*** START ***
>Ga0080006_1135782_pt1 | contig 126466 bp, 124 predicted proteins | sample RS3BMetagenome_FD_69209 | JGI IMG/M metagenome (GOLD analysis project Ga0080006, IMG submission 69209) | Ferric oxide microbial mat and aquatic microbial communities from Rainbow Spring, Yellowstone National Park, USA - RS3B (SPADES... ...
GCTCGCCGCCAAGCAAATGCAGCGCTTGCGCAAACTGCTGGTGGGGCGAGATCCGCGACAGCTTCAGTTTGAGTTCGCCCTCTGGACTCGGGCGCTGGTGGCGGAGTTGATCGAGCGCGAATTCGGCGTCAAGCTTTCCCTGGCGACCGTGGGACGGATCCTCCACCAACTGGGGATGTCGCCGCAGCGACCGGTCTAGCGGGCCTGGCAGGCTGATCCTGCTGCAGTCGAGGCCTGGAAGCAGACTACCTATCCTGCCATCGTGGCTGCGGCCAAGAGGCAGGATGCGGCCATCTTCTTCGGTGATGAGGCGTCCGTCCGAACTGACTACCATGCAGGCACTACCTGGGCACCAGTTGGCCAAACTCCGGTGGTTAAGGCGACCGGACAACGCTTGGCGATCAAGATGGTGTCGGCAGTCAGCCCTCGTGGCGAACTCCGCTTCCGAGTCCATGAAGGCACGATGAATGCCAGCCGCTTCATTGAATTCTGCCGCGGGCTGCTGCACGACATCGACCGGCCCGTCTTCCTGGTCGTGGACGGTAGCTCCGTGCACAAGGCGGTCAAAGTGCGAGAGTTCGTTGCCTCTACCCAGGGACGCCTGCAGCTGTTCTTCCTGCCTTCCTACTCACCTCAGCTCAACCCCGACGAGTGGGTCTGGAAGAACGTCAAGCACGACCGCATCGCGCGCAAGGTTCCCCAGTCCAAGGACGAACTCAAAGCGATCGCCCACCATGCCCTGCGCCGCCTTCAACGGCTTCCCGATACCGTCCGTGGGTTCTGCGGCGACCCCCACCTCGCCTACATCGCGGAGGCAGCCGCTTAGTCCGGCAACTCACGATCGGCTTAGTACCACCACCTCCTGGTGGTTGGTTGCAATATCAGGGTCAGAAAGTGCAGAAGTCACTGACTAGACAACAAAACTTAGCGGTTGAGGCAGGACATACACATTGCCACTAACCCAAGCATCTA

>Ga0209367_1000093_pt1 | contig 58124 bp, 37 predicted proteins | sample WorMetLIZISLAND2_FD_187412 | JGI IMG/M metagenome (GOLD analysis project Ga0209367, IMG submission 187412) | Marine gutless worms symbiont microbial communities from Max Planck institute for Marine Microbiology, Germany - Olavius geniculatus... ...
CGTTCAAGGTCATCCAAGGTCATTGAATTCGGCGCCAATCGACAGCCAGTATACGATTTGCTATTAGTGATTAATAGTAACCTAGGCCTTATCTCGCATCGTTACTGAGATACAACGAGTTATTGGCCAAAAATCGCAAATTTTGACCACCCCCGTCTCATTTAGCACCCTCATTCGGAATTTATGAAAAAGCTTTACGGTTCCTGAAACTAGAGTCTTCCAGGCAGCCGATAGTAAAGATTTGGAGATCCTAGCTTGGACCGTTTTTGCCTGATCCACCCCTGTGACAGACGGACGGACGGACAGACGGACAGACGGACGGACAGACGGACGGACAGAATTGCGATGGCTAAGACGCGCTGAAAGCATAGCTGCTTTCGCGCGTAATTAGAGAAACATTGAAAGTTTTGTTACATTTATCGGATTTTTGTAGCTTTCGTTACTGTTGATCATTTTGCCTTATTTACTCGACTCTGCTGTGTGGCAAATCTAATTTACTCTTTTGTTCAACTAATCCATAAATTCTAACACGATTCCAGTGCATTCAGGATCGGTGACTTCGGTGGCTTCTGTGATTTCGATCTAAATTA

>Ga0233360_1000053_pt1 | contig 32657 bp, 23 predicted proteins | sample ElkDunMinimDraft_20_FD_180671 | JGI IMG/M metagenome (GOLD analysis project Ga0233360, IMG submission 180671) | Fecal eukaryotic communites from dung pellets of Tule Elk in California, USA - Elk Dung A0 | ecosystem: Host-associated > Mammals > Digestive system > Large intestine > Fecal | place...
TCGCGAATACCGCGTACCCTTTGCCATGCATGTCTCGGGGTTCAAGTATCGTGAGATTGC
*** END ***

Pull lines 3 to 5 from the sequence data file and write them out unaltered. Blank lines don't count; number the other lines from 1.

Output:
>Ga0209367_1000093_pt1 | contig 58124 bp, 37 predicted proteins | sample WorMetLIZISLAND2_FD_187412 | JGI IMG/M metagenome (GOLD analysis project Ga0209367, IMG submission 187412) | Marine gutless worms symbiont microbial communities from Max Planck institute for Marine Microbiology, Germany - Olavius geniculatus... ...
CGTTCAAGGTCATCCAAGGTCATTGAATTCGGCGCCAATCGACAGCCAGTATACGATTTGCTATTAGTGATTAATAGTAACCTAGGCCTTATCTCGCATCGTTACTGAGATACAACGAGTTATTGGCCAAAAATCGCAAATTTTGACCACCCCCGTCTCATTTAGCACCCTCATTCGGAATTTATGAAAAAGCTTTACGGTTCCTGAAACTAGAGTCTTCCAGGCAGCCGATAGTAAAGATTTGGAGATCCTAGCTTGGACCGTTTTTGCCTGATCCACCCCTGTGACAGACGGACGGACGGACAGACGGACAGACGGACGGACAGACGGACGGACAGAATTGCGATGGCTAAGACGCGCTGAAAGCATAGCTGCTTTCGCGCGTAATTAGAGAAACATTGAAAGTTTTGTTACATTTATCGGATTTTTGTAGCTTTCGTTACTGTTGATCATTTTGCCTTATTTACTCGACTCTGCTGTGTGGCAAATCTAATTTACTCTTTTGTTCAACTAATCCATAAATTCTAACACGATTCCAGTGCATTCAGGATCGGTGACTTCGGTGGCTTCTGTGATTTCGATCTAAATTA

>Ga0233360_1000053_pt1 | contig 32657 bp, 23 predicted proteins | sample ElkDunMinimDraft_20_FD_180671 | JGI IMG/M metagenome (GOLD analysis project Ga0233360, IMG submission 180671) | Fecal eukaryotic communites from dung pellets of Tule Elk in California, USA - Elk Dung A0 | ecosystem: Host-associated > Mammals > Digestive system > Large intestine > Fecal | place...